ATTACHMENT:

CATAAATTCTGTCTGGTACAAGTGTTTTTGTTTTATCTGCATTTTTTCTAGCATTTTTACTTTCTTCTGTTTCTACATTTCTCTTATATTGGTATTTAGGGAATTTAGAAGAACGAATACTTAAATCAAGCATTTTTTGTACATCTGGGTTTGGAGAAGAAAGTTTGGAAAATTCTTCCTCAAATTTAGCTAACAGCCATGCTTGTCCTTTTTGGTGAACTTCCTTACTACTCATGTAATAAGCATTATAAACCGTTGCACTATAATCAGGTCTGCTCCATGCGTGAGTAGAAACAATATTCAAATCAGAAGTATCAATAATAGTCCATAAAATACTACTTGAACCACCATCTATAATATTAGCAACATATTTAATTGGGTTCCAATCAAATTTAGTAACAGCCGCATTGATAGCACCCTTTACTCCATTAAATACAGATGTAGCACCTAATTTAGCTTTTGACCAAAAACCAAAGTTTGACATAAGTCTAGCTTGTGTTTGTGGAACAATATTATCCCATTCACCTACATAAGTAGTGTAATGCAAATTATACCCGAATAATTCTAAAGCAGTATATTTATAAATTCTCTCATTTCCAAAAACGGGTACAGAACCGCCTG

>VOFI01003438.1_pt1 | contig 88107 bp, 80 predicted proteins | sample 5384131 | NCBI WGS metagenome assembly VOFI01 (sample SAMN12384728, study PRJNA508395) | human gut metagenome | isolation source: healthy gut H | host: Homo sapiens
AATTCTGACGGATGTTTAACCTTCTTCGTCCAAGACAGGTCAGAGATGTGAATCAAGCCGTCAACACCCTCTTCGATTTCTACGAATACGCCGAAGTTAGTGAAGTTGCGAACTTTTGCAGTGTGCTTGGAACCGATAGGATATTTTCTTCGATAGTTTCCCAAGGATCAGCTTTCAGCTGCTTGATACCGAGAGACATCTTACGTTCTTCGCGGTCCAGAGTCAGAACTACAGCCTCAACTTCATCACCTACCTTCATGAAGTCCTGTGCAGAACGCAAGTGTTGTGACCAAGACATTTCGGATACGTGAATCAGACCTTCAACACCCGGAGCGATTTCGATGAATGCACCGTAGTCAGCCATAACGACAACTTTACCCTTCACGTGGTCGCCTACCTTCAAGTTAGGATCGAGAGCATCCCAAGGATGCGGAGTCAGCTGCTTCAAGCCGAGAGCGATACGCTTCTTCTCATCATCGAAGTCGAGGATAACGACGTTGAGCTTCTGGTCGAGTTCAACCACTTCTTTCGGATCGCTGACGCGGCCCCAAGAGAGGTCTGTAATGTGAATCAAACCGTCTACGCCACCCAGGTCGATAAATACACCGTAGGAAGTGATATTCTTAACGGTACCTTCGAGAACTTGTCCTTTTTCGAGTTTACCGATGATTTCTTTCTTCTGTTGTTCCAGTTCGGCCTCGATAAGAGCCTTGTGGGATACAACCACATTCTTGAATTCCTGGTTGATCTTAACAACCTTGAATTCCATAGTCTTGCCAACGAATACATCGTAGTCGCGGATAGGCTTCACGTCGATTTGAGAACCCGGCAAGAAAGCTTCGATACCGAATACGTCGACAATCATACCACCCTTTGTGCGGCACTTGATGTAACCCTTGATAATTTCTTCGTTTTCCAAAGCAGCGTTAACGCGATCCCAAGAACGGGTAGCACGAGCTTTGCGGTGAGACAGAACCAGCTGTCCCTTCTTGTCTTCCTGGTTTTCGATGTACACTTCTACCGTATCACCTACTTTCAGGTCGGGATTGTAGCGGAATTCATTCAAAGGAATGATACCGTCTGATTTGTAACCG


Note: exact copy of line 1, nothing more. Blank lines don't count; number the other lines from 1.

CATAAATTCTGTCTGGTACAAGTGTTTTTGTTTTATCTGCATTTTTTCTAGCATTTTTACTTTCTTCTGTTTCTACATTTCTCTTATATTGGTATTTAGGGAATTTAGAAGAACGAATACTTAAATCAAGCATTTTTTGTACATCTGGGTTTGGAGAAGAAAGTTTGGAAAATTCTTCCTCAAATTTAGCTAACAGCCATGCTTGTCCTTTTTGGTGAACTTCCTTACTACTCATGTAATAAGCATTATAAACCGTTGCACTATAATCAGGTCTGCTCCATGCGTGAGTAGAAACAATATTCAAATCAGAAGTATCAATAATAGTCCATAAAATACTACTTGAACCACCATCTATAATATTAGCAACATATTTAATTGGGTTCCAATCAAATTTAGTAACAGCCGCATTGATAGCACCCTTTACTCCATTAAATACAGATGTAGCACCTAATTTAGCTTTTGACCAAAAACCAAAGTTTGACATAAGTCTAGCTTGTGTTTGTGGAACAATATTATCCCATTCACCTACATAAGTAGTGTAATGCAAATTATACCCGAATAATTCTAAAGCAGTATATTTATAAATTCTCTCATTTCCAAAAACGGGTACAGAACCGCCTG